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Odd (& even) politics: Florida auditor will renumber Senate districts

It's a numbers game with real political consequences. Senate President Andy Gardiner, R-Orlando, has asked the state auditor general to randomly assign numbers to all 40 Senate districts Tuesday, as directed by Circuit Judge George Reynolds' redistricting decision issued on Dec. 30.

All 40 Senate seats will be up for election next fall for the second time in four years -- an unprecedented consequence of Florida's redistricting saga.

Superstitious senators will be crossing fingers and rubbing rabbits' feet to get the numbers they're seeking -- and then they may be calling their favorite Realtor.

Twenty Senate districts will be assigned odd numbers and 20 will be given even numbers. Senators who are assigned odd numbers would run for four-year terms in the fall, and senators in even-numbered districts would run for two-year terms, followed by four-year terms in 2018 -- if they're not termed out by then. Those "even" senators would potentially serve an additional two years for a total of 10 years, under the Florida system of electing senators to staggered terms.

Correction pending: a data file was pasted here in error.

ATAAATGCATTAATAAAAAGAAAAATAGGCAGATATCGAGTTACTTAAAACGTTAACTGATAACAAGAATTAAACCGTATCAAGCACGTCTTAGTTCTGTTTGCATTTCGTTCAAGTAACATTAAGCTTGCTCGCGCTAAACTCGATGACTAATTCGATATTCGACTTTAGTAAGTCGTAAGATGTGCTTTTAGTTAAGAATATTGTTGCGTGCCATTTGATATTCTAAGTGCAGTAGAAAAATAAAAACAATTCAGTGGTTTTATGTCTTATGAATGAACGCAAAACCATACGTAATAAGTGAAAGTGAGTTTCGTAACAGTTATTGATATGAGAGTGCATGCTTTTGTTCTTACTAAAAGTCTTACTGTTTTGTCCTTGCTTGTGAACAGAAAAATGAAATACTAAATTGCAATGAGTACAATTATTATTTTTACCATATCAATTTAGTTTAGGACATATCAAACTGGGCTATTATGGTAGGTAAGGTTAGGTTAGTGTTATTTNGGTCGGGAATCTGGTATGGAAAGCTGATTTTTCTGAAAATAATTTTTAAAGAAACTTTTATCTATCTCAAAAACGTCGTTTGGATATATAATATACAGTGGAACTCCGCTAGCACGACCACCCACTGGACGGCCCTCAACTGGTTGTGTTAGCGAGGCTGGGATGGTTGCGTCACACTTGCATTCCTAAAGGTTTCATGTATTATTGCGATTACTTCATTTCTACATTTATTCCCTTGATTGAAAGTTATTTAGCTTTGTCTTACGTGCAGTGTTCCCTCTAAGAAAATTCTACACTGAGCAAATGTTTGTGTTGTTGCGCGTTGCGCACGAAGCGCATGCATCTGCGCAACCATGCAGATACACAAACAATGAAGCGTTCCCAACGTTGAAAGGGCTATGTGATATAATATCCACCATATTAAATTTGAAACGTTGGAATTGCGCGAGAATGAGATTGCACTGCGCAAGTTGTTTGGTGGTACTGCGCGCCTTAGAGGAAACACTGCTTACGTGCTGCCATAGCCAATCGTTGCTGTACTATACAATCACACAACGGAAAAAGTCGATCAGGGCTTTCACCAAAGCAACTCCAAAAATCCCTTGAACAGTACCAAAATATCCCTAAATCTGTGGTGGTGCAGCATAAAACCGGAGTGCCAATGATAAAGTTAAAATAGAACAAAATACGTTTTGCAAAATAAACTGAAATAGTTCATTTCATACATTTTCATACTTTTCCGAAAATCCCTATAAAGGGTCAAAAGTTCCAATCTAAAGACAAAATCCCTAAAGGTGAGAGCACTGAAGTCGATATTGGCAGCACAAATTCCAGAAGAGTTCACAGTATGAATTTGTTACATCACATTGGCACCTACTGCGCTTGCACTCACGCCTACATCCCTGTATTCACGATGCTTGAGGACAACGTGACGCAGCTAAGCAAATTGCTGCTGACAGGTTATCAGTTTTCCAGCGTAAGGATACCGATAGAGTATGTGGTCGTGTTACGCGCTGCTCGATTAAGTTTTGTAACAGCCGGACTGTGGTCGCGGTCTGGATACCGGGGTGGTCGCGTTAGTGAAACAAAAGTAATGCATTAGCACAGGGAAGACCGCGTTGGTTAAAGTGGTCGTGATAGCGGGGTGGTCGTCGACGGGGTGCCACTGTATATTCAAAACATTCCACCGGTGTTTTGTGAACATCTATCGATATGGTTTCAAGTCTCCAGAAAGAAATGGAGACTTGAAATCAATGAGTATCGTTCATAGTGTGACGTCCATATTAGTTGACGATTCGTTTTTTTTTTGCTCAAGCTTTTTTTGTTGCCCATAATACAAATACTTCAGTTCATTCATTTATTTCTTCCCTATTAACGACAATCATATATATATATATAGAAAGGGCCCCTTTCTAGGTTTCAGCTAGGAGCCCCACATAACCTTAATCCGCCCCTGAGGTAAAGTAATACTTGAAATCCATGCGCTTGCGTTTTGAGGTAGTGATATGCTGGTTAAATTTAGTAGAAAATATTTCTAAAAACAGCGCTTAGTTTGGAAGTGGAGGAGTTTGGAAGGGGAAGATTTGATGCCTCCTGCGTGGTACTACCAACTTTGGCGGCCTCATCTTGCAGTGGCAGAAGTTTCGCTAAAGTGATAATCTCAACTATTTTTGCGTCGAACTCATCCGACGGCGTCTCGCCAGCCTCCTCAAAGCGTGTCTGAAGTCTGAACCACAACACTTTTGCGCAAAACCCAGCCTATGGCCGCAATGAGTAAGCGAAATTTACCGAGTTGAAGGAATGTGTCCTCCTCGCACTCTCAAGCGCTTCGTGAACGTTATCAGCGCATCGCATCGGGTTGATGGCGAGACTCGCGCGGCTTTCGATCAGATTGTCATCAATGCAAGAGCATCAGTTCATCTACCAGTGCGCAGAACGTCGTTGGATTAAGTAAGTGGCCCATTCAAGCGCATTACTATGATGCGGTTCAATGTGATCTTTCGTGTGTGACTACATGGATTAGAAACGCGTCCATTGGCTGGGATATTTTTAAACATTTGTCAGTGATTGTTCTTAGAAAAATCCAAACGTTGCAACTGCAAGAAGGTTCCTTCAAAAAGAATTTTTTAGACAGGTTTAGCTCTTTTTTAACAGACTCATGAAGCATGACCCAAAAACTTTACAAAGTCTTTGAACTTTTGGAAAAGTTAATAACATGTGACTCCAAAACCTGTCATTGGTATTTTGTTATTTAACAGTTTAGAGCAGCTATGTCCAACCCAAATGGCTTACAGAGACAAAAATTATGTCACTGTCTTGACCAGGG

No one in the Senate appears to have more at stake in the numbers game than Sen. Wilton Simpson, R-Trilby, needs a winnable even-numbered district to fulfill his ambition to be Senate president in the 2020-2022 cycle. Simpson's "lucky number" on the court-approved remapping of districts is 18 (his current district number, and the number tentatively assigned to a new Pasco-Hillsborough Senate seat). If it doesn't happen, Simpson will be termed out of office in 2020.

Like Simpson, Sen. Tom Lee, R-Brandon, was elected in 2012 from an even-numbered district (#24) and re-elected in 2014. But if Lee is assigned an odd-numbered district in Tuesday's random drawing, he could face having to run for a four-year term in November and his career would end in 2020, two years earlier than planned had the courts had not thrown out the Senate's redistricting plan as illegally gerrymandered.

Take Sen. Anitere Flores, R-Miami, elected in 2010 from an odd-numbered district. Under normal circumstances, she would have run for a four-year term in 2016, giving her a 10-year Senate career. But if she draws an even-numbered district from which to run next fall, she'll serve for two more years and will be out of office in 2018.

This unique mid-cycle re-numbering system also will keep a lot of real estate agents busy, as senators (and some House members) will move their official residences to new districts.   

Gardiner's office said Auditor General Sherrill Norman will use a Microsoft Excel random number generation program to assign the numbers, and it will be conducted in a public meeting at 9 a.m. Tuesday in Room 412 of the Knott Building at the Capitol in Tallahassee.